Tri-Theater Case Study: INTAR Hispanic American Arts Center, Puerto Rican Traveling Theatre, and Repertorio Español (1990)

Tri-Theater Case Study: INTAR Hispanic American Arts Center, Puerto Rican Traveling Theatre, and Repertorio Español (1990)

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Say the word "theater" to the average person in the industry and he/she will immediately bring to mind the images of the mainstream: Broadway, Off-Broadway and the regional institutions around the country. However, one has only to veer slightly away from the center to find a whole spectrum of theaters with entirely different cultural points of reference, flavors, and colors: the theaters of the ethnic minority populations within the United States.

Between April 1984 and April 1985, Joanne Pottlitzer conducted a survey of 145 Hispanic theater organizations. Thirty-four of the theater organizations surveyed were located in New York, followed by thirty-two in the Southwest, thirty-one in California, twenty-one in San Juan, Puerto Rico, eighteen in Florida and five in the Midwest.

Data collected from 87 of the 101 theater groups show that 30 of the 87 groups were founded since 1980 and that seven are twenty years old or more. Most theaters produce an average of three plays a year in 100- to 199- seat houses. Although nearly 50 percent of the theaters do not have paid staff, 85 percent pay their actors. Four of 87 have annual budgets over $500,000; 20 are budgeted between $100,000 and $499,999; 28 between $20,000 and $99,000; 32 have budgets under $20,000. (Three had no budgets at the time of the survey.)

Fifty-one of the 101 theaters received state and local funding and money from private philanthropies, thirty-four received monies from the National Endowment for the Arts and all of the groups earned some revenue.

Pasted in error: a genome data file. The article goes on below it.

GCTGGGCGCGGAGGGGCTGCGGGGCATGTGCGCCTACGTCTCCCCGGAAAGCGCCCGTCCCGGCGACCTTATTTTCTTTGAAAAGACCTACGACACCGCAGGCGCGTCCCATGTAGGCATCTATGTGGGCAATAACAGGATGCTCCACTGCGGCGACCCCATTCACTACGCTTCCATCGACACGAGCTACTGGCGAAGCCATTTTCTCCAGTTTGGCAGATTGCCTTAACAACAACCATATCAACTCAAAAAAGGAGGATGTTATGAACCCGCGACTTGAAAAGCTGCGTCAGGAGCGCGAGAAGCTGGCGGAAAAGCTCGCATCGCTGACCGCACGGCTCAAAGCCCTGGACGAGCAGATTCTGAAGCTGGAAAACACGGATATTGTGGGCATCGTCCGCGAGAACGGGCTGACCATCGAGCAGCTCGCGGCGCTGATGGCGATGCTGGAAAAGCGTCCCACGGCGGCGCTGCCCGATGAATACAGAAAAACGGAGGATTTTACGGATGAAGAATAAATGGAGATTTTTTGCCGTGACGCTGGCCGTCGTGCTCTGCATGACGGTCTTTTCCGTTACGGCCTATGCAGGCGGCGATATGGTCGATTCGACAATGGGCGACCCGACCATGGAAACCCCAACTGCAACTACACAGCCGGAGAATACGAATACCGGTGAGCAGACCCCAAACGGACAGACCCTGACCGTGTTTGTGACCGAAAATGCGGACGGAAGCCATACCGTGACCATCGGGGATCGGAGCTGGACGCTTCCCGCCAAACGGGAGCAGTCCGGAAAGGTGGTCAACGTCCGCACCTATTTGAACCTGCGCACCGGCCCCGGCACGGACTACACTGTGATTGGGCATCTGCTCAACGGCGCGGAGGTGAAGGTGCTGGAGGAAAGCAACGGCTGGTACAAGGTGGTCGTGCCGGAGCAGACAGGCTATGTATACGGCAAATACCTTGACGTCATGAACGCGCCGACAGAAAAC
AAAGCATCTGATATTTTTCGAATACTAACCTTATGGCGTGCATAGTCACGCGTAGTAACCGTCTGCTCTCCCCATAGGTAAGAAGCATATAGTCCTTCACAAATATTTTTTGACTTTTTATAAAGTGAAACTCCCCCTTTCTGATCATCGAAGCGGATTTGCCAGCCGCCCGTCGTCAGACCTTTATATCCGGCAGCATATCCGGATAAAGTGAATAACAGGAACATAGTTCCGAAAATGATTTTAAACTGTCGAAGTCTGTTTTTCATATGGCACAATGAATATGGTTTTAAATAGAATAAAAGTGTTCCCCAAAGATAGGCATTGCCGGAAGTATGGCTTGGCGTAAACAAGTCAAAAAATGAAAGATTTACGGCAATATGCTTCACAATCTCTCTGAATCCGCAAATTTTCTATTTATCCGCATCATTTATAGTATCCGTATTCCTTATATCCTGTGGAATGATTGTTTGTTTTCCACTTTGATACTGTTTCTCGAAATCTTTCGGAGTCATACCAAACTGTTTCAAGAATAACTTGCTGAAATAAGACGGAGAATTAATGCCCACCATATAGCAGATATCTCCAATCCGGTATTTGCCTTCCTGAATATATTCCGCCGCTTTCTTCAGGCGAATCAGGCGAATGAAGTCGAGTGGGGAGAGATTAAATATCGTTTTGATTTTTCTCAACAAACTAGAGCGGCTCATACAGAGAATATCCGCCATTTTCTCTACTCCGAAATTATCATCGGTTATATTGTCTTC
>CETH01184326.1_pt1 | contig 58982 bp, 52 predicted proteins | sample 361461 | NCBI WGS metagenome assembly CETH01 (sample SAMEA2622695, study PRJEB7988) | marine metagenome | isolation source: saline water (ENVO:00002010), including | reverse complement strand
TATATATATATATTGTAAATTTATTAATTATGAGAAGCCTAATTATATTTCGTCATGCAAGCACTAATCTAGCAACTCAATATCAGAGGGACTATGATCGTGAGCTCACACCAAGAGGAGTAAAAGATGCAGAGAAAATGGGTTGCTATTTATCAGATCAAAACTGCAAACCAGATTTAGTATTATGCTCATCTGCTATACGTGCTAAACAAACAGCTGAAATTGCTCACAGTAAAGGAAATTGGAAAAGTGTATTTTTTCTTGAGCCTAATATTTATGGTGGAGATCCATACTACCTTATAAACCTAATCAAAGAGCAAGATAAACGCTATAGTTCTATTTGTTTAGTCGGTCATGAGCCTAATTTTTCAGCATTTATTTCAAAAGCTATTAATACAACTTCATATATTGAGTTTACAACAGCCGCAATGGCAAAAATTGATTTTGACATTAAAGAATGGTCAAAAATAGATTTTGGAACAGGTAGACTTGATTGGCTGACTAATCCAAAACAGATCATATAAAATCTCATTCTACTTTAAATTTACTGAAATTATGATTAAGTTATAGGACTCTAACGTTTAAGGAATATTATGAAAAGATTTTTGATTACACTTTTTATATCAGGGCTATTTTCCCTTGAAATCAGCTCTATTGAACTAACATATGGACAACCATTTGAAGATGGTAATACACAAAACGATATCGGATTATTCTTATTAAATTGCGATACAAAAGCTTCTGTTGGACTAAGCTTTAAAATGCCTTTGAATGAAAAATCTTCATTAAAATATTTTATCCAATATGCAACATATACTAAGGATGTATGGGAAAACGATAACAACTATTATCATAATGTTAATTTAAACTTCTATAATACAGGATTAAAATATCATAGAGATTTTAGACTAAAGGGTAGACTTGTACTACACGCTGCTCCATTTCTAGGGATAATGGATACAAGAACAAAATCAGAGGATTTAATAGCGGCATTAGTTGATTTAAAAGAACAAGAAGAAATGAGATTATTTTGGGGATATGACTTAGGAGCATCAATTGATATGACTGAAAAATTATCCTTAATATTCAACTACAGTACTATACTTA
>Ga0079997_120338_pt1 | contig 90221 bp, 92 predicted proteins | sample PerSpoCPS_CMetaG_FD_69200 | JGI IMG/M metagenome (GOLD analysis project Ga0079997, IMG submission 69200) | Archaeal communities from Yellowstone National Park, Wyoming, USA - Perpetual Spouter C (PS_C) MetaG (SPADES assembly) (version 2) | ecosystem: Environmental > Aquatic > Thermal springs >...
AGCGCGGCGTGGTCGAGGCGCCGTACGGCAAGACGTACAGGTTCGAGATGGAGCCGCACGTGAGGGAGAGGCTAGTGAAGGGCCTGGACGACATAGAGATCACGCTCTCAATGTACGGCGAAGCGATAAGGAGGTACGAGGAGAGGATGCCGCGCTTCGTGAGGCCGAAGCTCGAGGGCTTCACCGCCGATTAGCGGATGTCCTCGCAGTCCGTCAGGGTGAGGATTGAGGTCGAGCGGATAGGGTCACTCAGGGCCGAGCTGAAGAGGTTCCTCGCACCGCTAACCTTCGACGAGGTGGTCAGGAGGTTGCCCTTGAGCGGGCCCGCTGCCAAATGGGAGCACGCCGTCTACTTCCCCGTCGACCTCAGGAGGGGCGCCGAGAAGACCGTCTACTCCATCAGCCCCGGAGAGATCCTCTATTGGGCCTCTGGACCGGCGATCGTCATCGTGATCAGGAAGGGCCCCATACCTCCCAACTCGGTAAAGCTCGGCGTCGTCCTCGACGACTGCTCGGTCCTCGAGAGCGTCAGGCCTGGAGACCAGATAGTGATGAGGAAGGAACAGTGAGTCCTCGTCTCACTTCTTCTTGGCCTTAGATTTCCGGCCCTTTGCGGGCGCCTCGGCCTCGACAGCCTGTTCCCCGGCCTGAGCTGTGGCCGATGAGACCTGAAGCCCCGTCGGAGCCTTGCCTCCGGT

This study will focus on three of the Hispanic theater's most long-lived and respected companies: INTAR Hispanic American Arts Center (INTAR), Puerto Rican Traveling Theatre, and Repertorio Espanol. Founded in the late 1960s, these three theaters "represent the Hispanic theater in New York in its most vital aspects. Though [they] have a common heritage and language, [they] have different DNAs." In order to facilitate an examination of each theater's aesthetic and support structures, it is necessary first to outline the historical and social background of a diverse group of people who form an ethnic minority generically referred to as "Hispanics."

Publication Date: 1990-05-15

Suggested Citation: Katherine D. Gartside, "Tri-Theater Case Study: INTAR Hispanic American Arts Center, Puerto Rican Traveling Theatre, and Repertorio Español," Yale Theater Management Knowledge Base Case Study #2, May 15, 1990

Keywords: Puerto Rico, New York City, Community, Culturally Specific Organization, Organizational Culture, Performing Arts

Teaching Notes: No

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